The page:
A rather unique order was passed on 13th July, 2007 by the High Court of Delhi in a case of counterfeiting of Walt Disney characters by a party who was reproducing them on labels which were then being affixed on baskets and sold in the market.
At the first instance it may be pointed out that Disney Inc. is the holder of several device and word mark registrations in Idia in a variety of classes for a whole range of characters and their names.
The Defendants in the matter did not file any written statement despite sufficient opportunities granted over a period of nearly a year. On 13th July 2007, their right to file a written statement was closed and the counsel for the Defendants submitted that his client was willing to pay token damages of Rs. 50,000/- to the Plaintiffs and suffer an injunction in consideration of the Plaintiff’s withdrawing their claim for liquidated damages of Rs. 20 lakhs. The Plaintiff’s counsel accepted the amount of Rs. 50,000/- as token damages towards settlement of the damages component of the reliefs prayed for.
The court, in turn, issued an injunction restraining the Defendants and all others acting on their behalf from manufacturing, selling, offering for sale or advertising goods bearing the Plaintiff’s trademark and also directed them to deliver all infringing articles seized at the time of execution of the Anton Pillar order to the Plaintiffs for the purposes of destruction. The court additionally awarded the Plaintiffs costs of the suit and directed that the amount of Rs. 50,000/- which was to be paid as token damages towards full settlement of the decree of Rs. 20 lakhs be payable to the Plaintiffs within a week of the date of passing of the order.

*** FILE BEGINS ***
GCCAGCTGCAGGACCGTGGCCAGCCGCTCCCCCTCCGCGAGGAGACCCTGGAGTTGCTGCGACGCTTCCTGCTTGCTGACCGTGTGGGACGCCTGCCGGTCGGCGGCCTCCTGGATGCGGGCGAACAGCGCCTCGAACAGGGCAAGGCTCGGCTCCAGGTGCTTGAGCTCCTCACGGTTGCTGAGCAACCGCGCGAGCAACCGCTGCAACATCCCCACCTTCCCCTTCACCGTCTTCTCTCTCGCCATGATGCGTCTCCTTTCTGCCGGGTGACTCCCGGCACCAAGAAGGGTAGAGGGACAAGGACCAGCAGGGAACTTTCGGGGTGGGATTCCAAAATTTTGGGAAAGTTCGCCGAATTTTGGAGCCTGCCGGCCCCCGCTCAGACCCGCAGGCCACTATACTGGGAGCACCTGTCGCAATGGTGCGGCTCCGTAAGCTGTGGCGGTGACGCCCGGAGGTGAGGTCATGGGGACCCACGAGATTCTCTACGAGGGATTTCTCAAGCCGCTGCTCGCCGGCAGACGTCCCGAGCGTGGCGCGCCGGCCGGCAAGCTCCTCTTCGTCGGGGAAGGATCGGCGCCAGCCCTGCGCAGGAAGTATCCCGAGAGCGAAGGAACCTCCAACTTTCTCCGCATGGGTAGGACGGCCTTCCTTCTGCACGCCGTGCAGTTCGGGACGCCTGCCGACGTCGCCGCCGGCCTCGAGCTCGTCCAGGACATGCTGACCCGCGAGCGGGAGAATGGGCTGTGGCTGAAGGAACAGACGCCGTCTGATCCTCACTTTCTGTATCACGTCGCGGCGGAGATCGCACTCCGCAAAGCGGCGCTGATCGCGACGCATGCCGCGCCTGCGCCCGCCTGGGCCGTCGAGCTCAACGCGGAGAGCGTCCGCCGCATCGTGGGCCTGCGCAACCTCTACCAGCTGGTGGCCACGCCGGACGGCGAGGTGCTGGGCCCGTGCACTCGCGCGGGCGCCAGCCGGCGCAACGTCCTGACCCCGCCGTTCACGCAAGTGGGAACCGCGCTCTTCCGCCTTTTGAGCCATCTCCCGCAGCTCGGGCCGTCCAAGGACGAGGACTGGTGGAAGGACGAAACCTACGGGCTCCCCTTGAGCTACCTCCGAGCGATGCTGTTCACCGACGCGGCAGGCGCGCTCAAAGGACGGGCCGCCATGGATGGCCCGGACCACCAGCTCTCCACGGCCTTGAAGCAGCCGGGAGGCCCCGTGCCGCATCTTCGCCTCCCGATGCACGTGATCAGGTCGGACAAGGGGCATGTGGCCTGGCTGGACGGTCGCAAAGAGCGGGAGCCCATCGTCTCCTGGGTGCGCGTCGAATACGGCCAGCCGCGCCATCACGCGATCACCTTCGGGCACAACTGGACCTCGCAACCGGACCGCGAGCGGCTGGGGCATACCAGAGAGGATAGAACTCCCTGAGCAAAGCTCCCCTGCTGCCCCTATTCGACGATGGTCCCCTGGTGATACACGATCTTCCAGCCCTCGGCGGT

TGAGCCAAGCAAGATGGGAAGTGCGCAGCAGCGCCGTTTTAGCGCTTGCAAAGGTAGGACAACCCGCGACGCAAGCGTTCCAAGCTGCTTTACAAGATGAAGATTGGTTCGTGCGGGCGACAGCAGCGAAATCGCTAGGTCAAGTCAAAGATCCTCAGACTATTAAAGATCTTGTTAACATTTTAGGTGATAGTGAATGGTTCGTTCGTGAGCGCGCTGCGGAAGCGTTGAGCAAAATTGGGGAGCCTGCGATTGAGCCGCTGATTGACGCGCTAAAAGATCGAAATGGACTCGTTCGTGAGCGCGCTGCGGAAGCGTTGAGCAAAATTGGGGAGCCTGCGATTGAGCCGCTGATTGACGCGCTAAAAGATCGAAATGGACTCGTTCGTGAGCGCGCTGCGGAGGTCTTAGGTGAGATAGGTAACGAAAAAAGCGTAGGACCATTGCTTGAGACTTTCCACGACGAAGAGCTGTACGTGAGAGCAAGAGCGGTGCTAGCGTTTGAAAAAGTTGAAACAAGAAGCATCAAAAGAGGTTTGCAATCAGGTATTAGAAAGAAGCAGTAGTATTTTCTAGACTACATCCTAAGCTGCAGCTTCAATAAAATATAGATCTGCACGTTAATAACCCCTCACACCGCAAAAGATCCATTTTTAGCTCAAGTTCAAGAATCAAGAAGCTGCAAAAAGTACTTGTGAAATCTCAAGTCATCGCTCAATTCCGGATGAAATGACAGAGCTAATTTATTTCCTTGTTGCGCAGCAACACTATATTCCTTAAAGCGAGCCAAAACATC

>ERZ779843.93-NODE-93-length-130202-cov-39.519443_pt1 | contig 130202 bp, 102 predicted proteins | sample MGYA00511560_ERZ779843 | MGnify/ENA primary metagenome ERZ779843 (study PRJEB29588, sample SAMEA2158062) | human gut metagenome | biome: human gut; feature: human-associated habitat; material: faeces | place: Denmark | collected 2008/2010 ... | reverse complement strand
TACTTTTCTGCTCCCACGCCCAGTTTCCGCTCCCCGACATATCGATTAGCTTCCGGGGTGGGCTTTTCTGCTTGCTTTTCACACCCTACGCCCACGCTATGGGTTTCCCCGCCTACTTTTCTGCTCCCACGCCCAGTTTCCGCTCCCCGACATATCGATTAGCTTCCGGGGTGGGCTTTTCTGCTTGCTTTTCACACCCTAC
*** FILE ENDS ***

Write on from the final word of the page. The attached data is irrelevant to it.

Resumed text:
The court additionally held that in case the amount was not paid within a week, the Defendants would be liable to pay Rs. 1 lakh the next week and if they defaulted further, then, in the third week, the Plaintiffs would be entitled to a recovery of the entire decretal amount. The uniqueness of this order lies in the court exponentially increasing the damages amounnt payable by the Defendants even when it is in the nature of a consent decree as opposed to a damages award, and thereby creating an inbuilt deterrence which would prevent the Defendants from violating the decree.
Needless to say, the order was deterrent enough for the Defendants to pay up before the period of one week was over!